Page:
A balance of protection: How the MWRD manages waterways
The MWRD prides itself on protecting the waterways and improving the quality of water in its service area. While the MWRD does not process and transport drinking water, it does control 76.1 miles of navigable waterways, which are part of the inland waterway system connecting the Great Lakes with the Gulf of Mexico. The Chicago Area Waterway System (CAWS) is comprised of waterways, dams, locks, and port facilities that includes the Chicago River and its north and south branches (including Bubbly Creek), the North Shore Channel, Chicago Sanitary and Ship Canal, Cal-Sag Channel, Calumet River, Lake Calumet, Wilmette Pumping Station and Sluice Gate, Chicago River Controlling Works North and South (CRCW), O’Brien Lock and Dam, Lockport Control Works and Lockport Powerhouse and Lock, and the Grand and Little Calumet rivers. The MWRD also monitors water quality in area waterways outside of the CAWS, including the Des Plaines River and some of its tributaries, Salt Creek, and the West Branch of the DuPage River.
The majority of the CAWS is comprised of manmade canals. The rest are formerly natural streams that have been dredged, straightened, widened, realigned, and otherwise modified to facilitate the conveyance of the MWRD’s treated water, commercial navigation and flood control. The MWRD controls the flow and water level in the CAWS to achieve efficient drainage in dry and wet weather, prevent discharges to Lake Michigan and ensure safe passage of commercial and recreational navigation. In order to maintain water quality, the MWRD diverts water from Lake Michigan.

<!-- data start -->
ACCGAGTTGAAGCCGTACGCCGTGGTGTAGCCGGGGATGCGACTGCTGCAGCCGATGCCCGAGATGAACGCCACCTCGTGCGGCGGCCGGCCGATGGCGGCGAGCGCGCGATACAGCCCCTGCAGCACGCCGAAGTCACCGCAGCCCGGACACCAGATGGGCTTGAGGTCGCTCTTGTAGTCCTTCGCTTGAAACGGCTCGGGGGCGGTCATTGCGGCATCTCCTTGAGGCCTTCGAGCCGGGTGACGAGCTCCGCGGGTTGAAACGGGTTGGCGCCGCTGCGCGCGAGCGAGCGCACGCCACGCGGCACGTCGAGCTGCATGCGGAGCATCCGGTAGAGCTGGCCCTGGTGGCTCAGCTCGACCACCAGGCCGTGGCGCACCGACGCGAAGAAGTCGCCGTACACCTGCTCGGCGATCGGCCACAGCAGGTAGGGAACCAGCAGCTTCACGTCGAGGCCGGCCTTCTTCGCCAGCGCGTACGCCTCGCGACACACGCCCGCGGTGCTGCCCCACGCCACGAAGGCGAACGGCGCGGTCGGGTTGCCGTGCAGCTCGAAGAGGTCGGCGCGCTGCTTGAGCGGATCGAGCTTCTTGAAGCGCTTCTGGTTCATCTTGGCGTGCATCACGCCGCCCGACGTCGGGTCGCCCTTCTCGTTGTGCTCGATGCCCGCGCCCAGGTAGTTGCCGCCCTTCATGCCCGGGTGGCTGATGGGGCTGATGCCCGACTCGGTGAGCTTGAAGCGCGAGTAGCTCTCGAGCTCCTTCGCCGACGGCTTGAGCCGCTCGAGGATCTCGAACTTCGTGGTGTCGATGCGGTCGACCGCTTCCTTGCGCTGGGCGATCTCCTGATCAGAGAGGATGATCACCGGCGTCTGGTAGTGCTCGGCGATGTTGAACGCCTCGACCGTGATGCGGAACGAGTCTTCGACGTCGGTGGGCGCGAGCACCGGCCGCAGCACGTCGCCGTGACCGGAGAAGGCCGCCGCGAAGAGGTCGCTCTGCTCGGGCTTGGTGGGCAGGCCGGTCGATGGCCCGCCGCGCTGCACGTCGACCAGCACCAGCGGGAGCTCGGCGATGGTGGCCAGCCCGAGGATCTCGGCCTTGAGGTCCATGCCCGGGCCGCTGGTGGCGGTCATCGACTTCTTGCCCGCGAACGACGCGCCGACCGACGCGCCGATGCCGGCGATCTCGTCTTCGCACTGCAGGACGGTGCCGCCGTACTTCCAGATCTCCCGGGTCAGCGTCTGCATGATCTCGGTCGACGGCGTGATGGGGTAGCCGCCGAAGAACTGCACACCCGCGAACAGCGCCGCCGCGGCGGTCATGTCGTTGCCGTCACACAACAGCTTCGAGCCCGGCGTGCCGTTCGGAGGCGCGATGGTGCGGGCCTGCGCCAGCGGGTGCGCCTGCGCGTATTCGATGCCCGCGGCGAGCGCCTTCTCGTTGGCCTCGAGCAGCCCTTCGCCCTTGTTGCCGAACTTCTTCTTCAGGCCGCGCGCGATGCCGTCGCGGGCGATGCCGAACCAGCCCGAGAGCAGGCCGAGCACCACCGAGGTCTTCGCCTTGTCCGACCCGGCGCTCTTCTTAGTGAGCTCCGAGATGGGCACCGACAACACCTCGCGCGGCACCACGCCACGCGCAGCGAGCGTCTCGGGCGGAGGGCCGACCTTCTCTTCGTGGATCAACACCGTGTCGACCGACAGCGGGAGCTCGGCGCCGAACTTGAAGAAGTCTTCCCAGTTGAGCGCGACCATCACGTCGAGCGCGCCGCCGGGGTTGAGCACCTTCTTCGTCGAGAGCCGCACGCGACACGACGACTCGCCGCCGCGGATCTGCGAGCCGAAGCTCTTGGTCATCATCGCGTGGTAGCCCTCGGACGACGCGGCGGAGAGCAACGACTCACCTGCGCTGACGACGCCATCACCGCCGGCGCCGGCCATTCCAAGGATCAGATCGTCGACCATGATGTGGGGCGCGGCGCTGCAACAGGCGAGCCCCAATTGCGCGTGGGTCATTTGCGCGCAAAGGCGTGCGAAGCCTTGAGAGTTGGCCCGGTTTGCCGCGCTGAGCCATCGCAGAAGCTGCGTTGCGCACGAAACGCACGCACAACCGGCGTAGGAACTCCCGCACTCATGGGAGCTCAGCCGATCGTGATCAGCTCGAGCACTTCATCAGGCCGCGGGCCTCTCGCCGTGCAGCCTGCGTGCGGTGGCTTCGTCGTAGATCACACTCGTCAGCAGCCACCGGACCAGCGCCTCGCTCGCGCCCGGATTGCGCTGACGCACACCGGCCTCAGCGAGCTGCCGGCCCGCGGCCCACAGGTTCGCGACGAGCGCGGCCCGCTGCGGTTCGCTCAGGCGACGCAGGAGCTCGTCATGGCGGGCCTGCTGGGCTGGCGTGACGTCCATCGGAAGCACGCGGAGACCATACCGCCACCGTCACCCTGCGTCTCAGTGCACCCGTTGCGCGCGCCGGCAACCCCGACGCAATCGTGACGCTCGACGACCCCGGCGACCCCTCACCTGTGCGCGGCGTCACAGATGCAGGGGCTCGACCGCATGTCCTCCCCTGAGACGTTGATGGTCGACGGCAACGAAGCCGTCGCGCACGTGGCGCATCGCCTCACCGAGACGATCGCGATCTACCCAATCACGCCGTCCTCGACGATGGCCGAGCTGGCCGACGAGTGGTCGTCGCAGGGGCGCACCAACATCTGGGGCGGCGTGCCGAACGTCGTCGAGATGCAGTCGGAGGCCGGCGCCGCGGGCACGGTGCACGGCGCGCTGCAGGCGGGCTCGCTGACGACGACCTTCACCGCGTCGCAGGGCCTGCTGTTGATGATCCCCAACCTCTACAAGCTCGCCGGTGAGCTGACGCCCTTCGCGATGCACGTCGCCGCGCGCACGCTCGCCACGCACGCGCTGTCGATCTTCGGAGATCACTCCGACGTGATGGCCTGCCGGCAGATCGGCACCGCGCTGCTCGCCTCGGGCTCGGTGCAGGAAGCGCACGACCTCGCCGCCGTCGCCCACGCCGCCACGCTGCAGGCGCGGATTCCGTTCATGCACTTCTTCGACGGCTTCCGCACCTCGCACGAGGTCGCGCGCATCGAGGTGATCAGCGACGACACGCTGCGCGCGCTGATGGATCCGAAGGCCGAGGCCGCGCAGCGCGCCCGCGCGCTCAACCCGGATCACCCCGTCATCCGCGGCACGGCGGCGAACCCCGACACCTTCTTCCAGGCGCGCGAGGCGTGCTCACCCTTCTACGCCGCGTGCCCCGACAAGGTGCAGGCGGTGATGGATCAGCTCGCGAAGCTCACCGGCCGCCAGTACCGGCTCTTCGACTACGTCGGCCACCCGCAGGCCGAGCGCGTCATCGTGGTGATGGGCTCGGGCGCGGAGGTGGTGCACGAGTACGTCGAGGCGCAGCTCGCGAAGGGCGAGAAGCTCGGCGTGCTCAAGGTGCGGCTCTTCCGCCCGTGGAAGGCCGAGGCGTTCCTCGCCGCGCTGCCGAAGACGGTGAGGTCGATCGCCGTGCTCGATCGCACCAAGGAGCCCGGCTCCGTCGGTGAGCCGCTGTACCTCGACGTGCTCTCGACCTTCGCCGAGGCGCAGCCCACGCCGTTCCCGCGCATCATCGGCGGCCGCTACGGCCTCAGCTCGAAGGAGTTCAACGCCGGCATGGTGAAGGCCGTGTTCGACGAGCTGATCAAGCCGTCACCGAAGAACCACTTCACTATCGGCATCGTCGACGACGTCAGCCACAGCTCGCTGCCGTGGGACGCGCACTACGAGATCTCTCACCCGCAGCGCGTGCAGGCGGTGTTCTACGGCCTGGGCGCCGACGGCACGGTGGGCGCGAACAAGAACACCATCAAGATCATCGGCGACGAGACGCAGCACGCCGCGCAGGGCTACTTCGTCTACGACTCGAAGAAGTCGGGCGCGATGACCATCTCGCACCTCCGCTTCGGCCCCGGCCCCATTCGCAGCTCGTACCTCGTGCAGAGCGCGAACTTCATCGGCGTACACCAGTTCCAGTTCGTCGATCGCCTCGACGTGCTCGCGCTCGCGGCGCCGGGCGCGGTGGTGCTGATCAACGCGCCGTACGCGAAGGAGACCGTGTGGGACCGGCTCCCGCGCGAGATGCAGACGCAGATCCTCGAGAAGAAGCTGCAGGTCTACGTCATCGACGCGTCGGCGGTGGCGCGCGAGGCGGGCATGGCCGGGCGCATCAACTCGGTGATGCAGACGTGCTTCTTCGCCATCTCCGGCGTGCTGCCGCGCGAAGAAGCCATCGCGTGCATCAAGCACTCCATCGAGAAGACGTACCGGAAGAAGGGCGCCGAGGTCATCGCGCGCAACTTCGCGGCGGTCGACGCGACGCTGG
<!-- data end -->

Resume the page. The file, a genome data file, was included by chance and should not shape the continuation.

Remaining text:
How are CAWS levels set?
Under normal conditions, the lake is usually several feet above the level of the CAWS. This allows lake water to flow into the Chicago River, North Shore Channel and the Calumet River. The goal is to allow vessels to pass freely under bridges and yet stay afloat – not too high, not too low. The MWRD manages the level of the CAWS through four control structures, three of which are connected to Lake Michigan, including the Wilmette Pumping Station to the north, T.J. O’Brien Lock and Dam on the south, CRCW in downtown Chicago and the fourth is the Lockport Powerhouse.
Where does the water exit from the CAWS?
The Lockport Powerhouse, located in Lockport, Ill., was built by the MWRD in 1907 and marks the southern point of the MWRD-managed CAWS. The Powerhouse is located right before the Chicago Sanitary and Ship Canal connects with the Des Plaines River. The facility is an integral part of the MWRD's work to manage the CAWS to reduce the risk of flooding throughout the MWRD service area. The Lockport Powerhouse (Lockport) enables the MWRD to control the levels of the waterways and provides financial benefits from hydroelectric power generation. The water flowing through the facility is harnessed by two turbines to provide a safe and environmentally friendly hydroelectric energy source that is sold back to Commonwealth Edison.
Chicago Area Waterway System—Normal Condition